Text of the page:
By Pam Drake
Early in the morning before the store opens, the young women who work there crank up the music. I ring in and start dancing down the aisle to clock in at the front of the store. Tori looks at me and begins to laugh. Then she starts dancing with me. Yep, I might be 67, but I can still dance.
Sometimes I think it shocks our children and grandchildren that we danced rock and roll long before they were born. We danced to The Beatles and Beach Boys. We swayed with The Mamas and The Papas. Mick Jagger rocked us out of high school with I Can’t Get No Satisfaction. We could twist, we could rock, we definitely could roll. So what is the surprise that we still love that type of music and still have our groove!?
On the weekends, we sat in front of the TV and watched American Bandstand. A world of music and the faces that went with it became part of our lives. I remember once in high school we went to Dayton for the local version of American Bandstand. It was exciting to know that TV cameras were rolling while we danced. We wore our bobby socks and straight skirts. Hair was teased into submission and our lips were bright red. It was the ’60s and the beginning of what our grandkids dance to today.
I think perhaps were have lived during the most exciting time in music history. We grew up on our parents’ music. Then came that music of our older siblings. Pat Boone, Andy Williams, the crooners and the Patsy Cline and Ricky Nelson. Elvis Presley took music to a new level. The Supremes. Frankie Valli and the Four Seasons. Gladys Knight and Pips. The Temptations. We came in on a wave of new music.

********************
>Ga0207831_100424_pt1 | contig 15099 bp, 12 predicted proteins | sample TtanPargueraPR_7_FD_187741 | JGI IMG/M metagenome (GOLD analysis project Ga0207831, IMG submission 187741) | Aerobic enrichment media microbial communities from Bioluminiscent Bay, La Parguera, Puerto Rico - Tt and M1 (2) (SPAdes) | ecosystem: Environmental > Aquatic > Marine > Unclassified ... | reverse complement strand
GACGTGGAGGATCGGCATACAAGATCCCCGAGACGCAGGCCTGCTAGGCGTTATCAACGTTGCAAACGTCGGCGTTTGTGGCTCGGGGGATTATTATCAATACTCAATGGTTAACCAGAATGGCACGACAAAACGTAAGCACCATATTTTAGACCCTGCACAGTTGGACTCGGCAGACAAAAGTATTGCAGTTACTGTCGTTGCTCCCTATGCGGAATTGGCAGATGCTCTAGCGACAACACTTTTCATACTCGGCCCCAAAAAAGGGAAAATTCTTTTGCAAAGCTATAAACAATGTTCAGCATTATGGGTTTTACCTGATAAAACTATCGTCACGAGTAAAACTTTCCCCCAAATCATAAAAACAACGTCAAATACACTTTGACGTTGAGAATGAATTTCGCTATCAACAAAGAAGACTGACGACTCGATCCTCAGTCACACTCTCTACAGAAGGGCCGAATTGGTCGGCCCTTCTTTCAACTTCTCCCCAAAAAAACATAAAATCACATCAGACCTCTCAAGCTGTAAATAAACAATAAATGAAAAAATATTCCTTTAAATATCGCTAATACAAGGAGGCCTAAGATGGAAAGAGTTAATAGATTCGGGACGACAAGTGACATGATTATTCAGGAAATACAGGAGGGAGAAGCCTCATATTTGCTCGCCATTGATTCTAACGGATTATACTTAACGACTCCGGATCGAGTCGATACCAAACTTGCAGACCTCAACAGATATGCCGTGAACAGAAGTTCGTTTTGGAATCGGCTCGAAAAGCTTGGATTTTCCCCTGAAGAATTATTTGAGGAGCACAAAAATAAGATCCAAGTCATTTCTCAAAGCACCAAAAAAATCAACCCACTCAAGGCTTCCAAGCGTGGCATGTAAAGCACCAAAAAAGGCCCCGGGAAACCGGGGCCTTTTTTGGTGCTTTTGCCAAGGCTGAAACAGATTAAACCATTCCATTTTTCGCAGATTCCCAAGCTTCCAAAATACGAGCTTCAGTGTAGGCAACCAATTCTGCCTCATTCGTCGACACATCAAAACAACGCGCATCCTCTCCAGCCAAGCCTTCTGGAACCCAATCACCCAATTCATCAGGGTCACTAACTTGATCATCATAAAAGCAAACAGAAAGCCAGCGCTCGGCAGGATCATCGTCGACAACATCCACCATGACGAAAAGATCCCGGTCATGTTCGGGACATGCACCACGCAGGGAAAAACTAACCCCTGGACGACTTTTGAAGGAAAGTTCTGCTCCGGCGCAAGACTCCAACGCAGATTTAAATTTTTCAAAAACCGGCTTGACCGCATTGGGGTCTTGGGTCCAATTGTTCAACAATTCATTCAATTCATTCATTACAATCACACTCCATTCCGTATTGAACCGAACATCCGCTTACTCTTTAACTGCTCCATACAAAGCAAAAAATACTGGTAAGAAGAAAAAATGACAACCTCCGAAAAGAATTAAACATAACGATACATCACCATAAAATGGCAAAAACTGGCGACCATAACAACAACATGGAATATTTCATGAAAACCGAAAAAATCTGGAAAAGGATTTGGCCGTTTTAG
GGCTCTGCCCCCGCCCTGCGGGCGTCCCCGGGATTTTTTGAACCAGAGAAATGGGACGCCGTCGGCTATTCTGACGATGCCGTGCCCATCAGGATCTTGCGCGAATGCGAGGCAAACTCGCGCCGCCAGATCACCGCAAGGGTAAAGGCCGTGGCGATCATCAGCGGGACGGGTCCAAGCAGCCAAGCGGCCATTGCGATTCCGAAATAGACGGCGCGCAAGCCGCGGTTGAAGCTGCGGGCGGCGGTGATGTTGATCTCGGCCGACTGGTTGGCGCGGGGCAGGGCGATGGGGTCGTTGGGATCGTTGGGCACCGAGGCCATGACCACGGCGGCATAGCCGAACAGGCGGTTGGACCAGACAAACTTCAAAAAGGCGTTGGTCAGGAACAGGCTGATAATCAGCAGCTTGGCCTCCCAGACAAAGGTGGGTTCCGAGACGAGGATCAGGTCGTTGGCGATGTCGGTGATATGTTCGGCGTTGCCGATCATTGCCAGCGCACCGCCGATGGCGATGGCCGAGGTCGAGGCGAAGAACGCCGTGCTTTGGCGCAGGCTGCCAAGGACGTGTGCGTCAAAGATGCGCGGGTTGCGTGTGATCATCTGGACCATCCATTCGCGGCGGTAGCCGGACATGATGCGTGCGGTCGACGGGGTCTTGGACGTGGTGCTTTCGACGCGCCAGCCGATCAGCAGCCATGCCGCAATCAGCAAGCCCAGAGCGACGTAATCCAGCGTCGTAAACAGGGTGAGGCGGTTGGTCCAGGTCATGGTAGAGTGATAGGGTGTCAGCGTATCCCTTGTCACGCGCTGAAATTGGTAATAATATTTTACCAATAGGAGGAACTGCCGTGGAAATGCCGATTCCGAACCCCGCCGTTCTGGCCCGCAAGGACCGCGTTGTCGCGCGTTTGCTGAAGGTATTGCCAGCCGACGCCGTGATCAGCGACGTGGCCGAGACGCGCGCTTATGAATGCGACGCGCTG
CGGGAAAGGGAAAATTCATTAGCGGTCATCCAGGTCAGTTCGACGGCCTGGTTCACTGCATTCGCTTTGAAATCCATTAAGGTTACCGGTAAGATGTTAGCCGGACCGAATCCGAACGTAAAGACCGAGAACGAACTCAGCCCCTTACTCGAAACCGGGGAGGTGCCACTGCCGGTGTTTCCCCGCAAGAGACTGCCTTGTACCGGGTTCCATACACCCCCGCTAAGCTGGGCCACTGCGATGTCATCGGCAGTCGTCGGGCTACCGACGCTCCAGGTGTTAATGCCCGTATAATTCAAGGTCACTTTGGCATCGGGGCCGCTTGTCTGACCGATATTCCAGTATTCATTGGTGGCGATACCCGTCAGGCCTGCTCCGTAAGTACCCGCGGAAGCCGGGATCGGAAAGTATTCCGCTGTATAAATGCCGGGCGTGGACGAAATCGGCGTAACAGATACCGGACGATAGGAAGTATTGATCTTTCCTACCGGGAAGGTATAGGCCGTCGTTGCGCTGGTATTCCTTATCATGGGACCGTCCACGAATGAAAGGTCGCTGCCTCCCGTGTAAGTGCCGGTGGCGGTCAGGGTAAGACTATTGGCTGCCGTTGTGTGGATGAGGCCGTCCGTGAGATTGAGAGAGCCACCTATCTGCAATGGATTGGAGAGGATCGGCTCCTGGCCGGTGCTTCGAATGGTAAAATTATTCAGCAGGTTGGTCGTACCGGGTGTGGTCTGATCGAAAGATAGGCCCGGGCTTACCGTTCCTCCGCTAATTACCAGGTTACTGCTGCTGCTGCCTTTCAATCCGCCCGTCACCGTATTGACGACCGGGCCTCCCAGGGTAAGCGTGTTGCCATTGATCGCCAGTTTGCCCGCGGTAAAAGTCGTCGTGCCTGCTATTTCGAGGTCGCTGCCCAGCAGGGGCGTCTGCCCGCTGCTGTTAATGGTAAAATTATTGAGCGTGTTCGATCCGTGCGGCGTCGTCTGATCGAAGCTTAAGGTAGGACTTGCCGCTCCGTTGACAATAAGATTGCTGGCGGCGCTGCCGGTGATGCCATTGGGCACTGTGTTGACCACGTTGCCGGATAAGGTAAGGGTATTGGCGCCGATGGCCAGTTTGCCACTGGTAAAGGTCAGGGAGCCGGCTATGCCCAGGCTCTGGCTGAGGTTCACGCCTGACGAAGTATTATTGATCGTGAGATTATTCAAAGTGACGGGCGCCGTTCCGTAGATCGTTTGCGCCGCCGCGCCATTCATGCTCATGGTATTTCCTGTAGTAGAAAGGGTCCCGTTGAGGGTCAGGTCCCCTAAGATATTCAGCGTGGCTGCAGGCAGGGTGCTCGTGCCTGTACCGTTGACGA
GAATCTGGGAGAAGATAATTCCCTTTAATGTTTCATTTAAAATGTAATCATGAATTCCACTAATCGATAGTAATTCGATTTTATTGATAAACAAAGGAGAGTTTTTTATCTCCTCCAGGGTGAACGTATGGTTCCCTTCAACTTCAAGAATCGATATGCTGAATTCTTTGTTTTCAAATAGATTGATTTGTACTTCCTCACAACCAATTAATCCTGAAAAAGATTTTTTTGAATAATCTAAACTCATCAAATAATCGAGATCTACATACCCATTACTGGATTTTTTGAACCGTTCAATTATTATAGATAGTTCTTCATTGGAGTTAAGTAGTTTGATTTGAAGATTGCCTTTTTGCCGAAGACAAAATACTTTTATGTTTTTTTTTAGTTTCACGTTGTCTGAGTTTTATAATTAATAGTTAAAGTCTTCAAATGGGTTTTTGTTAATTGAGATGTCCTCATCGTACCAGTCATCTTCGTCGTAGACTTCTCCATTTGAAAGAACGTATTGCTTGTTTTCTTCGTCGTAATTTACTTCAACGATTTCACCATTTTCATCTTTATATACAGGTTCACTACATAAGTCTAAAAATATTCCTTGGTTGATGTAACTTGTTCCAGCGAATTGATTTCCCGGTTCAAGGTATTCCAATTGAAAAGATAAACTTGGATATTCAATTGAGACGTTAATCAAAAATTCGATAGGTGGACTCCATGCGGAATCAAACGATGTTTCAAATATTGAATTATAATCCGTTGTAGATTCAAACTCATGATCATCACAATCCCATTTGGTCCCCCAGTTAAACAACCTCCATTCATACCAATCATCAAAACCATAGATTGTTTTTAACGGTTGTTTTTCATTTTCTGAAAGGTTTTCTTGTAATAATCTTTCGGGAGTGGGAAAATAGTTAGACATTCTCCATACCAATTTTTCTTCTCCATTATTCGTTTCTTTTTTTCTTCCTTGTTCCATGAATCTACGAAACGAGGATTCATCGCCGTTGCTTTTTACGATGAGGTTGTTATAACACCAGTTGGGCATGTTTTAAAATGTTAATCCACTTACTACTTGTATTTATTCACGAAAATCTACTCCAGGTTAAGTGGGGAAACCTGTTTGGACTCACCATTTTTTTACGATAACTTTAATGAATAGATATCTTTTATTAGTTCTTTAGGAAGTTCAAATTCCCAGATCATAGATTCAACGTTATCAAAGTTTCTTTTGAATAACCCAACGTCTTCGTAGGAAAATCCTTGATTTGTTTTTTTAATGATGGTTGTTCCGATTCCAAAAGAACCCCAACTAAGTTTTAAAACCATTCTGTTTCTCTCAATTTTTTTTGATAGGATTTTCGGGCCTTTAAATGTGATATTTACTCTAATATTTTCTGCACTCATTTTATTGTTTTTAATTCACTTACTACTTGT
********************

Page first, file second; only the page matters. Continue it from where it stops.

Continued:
There were songs that meant a lot to each of us. Our first steps into the future were greeted with songs by Bob Dylan, Pete Seeger, Joan Baez, Judy Collins and many more asking for peace not war. John Lennon wrote Imagine that has be proclaimed as one of the greatest songs of all time. It was a time of rebellion in our music as well as in our lives. A time of deciding just who you wanted to be.
When my kids were growing up, I made it a point to listen to their music. I sang along with them. Now I listen to those my granddaughters enjoy. I try to find out about the singers in order to show them that Grammy can be pretty cool. Grammy really does care. I still love the Golden Oldies, because they remind me of special times in my life. Perhaps a dance and a special boy. Perhaps a time when there was a loss. More times than not, they remind me of laughter and days gone by.
I remember my mom dancing the Charleston well into her later years. A big smile would cross her face, and I could see the girl she was long before. She was an inspiration. I want to be an inspiration, too. I plan to keep my groove until I can groove no more. Indeed Grammy has her groove.
Pam Drake is a former resident of Darke County and is the author of Neff Road and A Grandparent’s Voice blog. She can be reached at firstname.lastname@example.org. Viewpoints expressed in these opinion pieces are the work of the author. The Daily Advocate does not endorse these viewpoints or the independent activities of the author.